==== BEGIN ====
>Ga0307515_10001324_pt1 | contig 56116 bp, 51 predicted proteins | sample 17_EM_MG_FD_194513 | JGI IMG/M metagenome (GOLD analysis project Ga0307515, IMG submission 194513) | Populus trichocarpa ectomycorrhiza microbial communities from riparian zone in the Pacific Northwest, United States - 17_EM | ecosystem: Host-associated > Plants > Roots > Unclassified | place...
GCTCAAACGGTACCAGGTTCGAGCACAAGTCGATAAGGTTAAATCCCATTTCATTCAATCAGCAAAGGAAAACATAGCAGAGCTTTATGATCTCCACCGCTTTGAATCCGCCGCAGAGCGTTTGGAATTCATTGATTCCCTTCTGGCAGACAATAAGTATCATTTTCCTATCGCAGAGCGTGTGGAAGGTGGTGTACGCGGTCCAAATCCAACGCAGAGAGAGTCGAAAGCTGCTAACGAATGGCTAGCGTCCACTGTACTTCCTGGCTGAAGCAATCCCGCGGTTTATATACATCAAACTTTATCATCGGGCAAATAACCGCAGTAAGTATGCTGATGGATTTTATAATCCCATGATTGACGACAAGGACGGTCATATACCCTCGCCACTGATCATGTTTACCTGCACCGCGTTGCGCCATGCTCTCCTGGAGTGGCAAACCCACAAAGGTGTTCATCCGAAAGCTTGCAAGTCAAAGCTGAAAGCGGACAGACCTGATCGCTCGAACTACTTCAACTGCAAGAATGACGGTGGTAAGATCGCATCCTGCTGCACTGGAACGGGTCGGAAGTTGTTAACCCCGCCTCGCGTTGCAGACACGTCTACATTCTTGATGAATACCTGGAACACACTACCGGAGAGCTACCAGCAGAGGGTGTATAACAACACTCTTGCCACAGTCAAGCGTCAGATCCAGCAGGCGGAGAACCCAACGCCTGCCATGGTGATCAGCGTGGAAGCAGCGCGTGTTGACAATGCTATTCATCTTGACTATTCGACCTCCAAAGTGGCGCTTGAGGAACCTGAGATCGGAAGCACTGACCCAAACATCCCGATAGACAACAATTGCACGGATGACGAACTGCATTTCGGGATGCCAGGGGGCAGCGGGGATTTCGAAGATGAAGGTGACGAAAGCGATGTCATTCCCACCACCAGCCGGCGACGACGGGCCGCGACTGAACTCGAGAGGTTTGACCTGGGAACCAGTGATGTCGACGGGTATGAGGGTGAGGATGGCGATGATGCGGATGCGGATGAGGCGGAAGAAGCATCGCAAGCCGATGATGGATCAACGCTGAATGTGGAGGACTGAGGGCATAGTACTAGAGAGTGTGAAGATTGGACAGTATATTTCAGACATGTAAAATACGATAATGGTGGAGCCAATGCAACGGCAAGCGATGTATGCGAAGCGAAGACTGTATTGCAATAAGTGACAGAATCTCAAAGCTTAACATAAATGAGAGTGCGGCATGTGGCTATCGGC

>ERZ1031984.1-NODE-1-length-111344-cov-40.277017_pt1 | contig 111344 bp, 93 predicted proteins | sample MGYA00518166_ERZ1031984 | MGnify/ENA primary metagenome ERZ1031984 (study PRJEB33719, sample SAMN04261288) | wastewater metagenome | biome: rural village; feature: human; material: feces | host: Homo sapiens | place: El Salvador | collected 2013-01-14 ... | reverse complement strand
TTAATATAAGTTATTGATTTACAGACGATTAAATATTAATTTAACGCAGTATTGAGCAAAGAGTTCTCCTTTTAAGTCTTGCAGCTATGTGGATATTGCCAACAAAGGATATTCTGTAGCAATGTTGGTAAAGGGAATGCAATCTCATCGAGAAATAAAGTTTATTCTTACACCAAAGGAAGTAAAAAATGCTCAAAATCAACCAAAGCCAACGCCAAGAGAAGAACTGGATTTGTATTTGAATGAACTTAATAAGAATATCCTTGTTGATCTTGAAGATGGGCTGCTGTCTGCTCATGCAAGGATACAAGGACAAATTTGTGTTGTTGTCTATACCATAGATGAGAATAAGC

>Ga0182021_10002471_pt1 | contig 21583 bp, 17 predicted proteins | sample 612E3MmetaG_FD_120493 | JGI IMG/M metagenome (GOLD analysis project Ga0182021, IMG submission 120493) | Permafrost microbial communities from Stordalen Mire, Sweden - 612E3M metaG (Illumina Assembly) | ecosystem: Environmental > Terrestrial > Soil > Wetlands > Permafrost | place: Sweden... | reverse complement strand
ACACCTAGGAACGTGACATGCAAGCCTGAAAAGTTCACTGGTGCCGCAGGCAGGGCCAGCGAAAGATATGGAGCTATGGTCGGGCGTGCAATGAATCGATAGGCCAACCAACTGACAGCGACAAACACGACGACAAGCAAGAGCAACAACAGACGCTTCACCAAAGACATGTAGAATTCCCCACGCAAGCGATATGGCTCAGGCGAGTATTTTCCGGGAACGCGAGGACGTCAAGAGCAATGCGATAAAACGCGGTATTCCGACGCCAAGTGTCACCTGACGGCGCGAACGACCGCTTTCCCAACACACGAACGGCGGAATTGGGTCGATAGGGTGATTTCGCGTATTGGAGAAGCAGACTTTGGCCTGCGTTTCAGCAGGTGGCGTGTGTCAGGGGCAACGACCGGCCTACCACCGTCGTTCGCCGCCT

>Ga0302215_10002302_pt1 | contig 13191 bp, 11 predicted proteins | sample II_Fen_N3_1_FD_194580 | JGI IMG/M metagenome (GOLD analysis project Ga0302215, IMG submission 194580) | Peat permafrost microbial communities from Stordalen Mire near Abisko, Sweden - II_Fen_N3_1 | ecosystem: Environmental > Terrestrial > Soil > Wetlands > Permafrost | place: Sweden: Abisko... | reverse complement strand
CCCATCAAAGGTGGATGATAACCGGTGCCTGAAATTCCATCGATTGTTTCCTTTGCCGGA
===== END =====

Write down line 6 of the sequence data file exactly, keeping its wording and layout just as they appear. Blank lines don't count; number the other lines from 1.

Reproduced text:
ACACCTAGGAACGTGACATGCAAGCCTGAAAAGTTCACTGGTGCCGCAGGCAGGGCCAGCGAAAGATATGGAGCTATGGTCGGGCGTGCAATGAATCGATAGGCCAACCAACTGACAGCGACAAACACGACGACAAGCAAGAGCAACAACAGACGCTTCACCAAAGACATGTAGAATTCCCCACGCAAGCGATATGGCTCAGGCGAGTATTTTCCGGGAACGCGAGGACGTCAAGAGCAATGCGATAAAACGCGGTATTCCGACGCCAAGTGTCACCTGACGGCGCGAACGACCGCTTTCCCAACACACGAACGGCGGAATTGGGTCGATAGGGTGATTTCGCGTATTGGAGAAGCAGACTTTGGCCTGCGTTTCAGCAGGTGGCGTGTGTCAGGGGCAACGACCGGCCTACCACCGTCGTTCGCCGCCT